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The 10 Most Famous Sculptures of Michelangelo

20 January - 2017
by Vincent Moleveld


Michelangelo is one of the best known and best sculptor of all time. Everyone recognizes his David, this image attracts thousands of visitors a day. Michelangelo has made many sculptures in his life, and in this post we list the best and best-known for you. Read on for The 10 Most Famous Sculptures of Michelangelo!

Rondanini Pietà 1550 to 1564, Castello Sforzesco, Milan

The Rondanini Pietà is an unfinished, marble sculpture that Michelangelo worked on from around 1550 until the last days of his life, in 1564. The statue can be seen in the Castello Sforzesco in Milan. As the last image of the artist, the Rondanini Pietà refers to Mary mourning over the body of her son Jesus. Michelangelo worked this theme out three or four times, for the first time in his famous Pietà from 1499.

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Pitti Tondo, 1503, Bargello, Florence

Pitti Tondo is a marble bas-relief of the Virgin and Child. It was produced between 1503 and 1504 and can now be viewed at the Museo Nazionale del Bargello in Florence.



Cristo della Minerva, between 1515 and 1521, Santa Maria sopra Minerva, Rome

The Cristo della Minerva, also known as Christ the Redeemer, the risen Christ or Christ carrying the cross, is a marble sculpture made between 1515 and 1521. The statue is in the Santa Maria sopra Minerva church, in Rome, to the left of the main altar . The statue was praised by artist Sebastiano del Piombo who made the later famous statement that "the knee of Christ is worth more than the rest of Rome". The originally naked statue was provided with a loincloth in the Baroque period, because the nude provoked protest at this prominent place in the church.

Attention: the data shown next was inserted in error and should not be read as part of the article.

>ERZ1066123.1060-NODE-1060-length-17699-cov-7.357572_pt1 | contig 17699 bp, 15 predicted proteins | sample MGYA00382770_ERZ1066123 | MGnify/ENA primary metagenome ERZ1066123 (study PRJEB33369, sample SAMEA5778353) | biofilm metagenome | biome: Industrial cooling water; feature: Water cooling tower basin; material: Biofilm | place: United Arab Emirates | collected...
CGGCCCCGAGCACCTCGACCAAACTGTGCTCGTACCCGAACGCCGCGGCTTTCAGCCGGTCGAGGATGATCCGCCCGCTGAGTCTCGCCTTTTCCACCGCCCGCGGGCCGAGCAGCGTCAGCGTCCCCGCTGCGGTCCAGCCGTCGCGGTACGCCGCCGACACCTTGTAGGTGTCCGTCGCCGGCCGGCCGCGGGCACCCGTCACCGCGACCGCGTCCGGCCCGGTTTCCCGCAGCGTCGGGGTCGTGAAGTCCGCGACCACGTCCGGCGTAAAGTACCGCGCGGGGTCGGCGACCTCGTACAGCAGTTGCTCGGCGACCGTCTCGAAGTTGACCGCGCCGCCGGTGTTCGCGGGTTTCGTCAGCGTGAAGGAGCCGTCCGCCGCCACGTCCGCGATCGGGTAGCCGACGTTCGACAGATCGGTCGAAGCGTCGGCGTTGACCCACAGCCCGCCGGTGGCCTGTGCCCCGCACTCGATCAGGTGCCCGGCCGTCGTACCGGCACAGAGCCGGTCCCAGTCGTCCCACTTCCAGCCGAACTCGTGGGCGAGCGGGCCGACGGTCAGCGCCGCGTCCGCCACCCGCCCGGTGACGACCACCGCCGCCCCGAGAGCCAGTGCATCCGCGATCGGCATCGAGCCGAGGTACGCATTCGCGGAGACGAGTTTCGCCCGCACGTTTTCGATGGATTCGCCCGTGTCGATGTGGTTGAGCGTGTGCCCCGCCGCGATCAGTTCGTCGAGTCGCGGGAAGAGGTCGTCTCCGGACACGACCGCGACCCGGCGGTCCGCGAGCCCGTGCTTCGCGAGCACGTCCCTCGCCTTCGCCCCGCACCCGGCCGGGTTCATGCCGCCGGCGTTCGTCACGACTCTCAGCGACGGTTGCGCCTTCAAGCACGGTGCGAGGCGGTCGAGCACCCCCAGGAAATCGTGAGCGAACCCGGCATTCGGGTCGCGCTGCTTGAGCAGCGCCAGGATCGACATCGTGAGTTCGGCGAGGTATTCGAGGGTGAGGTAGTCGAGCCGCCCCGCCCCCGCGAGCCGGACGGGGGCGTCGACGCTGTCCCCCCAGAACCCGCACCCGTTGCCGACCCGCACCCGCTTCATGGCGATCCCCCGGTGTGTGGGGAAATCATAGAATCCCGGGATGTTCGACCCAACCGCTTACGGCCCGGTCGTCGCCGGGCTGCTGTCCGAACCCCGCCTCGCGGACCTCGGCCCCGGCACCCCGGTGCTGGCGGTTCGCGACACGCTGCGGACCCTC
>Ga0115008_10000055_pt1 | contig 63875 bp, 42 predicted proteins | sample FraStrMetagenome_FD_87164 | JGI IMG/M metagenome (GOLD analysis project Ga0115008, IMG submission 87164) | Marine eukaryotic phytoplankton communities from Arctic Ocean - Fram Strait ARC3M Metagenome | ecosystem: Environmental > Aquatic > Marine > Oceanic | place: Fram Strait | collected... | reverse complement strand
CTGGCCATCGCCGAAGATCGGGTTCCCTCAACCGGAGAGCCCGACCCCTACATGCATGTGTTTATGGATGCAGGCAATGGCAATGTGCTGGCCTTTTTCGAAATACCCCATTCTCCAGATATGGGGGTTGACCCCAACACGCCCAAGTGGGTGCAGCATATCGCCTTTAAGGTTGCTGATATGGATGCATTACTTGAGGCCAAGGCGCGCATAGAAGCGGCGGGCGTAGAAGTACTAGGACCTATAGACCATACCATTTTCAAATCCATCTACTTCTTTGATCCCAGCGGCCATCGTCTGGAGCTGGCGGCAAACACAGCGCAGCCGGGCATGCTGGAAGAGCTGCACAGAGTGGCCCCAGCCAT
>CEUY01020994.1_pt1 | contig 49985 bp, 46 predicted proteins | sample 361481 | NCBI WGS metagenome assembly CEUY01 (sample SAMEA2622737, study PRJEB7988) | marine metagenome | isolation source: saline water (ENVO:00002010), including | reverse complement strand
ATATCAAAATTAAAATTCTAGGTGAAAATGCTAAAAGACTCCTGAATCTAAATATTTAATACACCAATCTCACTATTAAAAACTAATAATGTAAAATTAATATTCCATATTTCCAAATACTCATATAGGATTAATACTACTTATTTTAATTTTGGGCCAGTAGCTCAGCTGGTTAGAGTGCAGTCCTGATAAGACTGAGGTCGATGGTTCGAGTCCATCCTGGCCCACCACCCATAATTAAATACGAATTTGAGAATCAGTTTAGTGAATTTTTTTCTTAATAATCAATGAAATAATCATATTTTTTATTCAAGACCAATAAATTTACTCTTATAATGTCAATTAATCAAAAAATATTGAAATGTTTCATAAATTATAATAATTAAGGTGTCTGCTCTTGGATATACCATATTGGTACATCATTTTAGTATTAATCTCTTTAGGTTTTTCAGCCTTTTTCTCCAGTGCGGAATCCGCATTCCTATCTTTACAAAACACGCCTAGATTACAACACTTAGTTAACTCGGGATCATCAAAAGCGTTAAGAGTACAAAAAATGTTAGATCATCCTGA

Florence Pietà, between 1547 and 1553, Museo dell'Opera del Duomo, Florence

The Florence Pietà (also known as the Descent from the Cross or the Pietà del Duomo) is a marble, unfinished, sculpture located in the Museo dell'Opera del Duomo, in Florence. The statue, which Michelangelo worked on between 1547 and 1553, was intended by him for his own burial monument in the Basilica of Santa Maria Maggiore in Rome, but never ended up there.

The artist himself broke the statue in a rage when during the work it became apparent that the marble was not in good condition. As a result, the left leg of the Christ figure is still missing. A student of Michelangelo, Tiberio Calcagni, has restored the work, and added the figure of Mary Magdalene on the left.



Madonna with child, between 1501-1504, Church of Our Lady, Bruges

The Madonna with Child, also known as the Bruges Madonna, is a marble sculpture of Mary with the child Jesus. The statue, preserved in the Church of Our Lady in Bruges, is known as the only sculpture by Michelangelo that left Italy during his lifetime. Michelangelo made the statue between 1501 and 1504, just after he had made his famous Pietà.

The image in Bruges therefore has similarities in style characteristics with that image, for example in the face of Mary, but also with the way the clothing is designed. The statue was supposedly intended for the Piccolomini altar in the Cathedral of Siena for which Michelangelo also made a few other statues. The statue was acquired for 4000 florins by Giovanni and Alessandro Moscheroni (Mouscron, Moucheron). The image left Belgium twice. The first time in 1794 when the French occupier robbed it and brought it to Paris. After Napoleon's defeat, it returned to Bruges on January 3, 1816.

During the withdrawal of the German troops in 1944, the statue was picked up in the middle of the night from 6 to 7 September and, wrapped in a mattress, carried away in a truck with the Red Cross emblem, together with a dozen paintings from the same church. The shipment arrived in Germany via the Netherlands. In 1945 everything was found in a salt mine in the Austrian Altaussee. The Madonna returned to Belgium in mid-1945, and after being exhibited for a few months at the Royal Museum of Fine Arts in Brussels, it returned to Bruges and to the Church of Our Lady on 12 November 1945.


Buonarroti Michelangelo - Madonna and Child (detail)

Bacchus, 1497, Bargello, Florence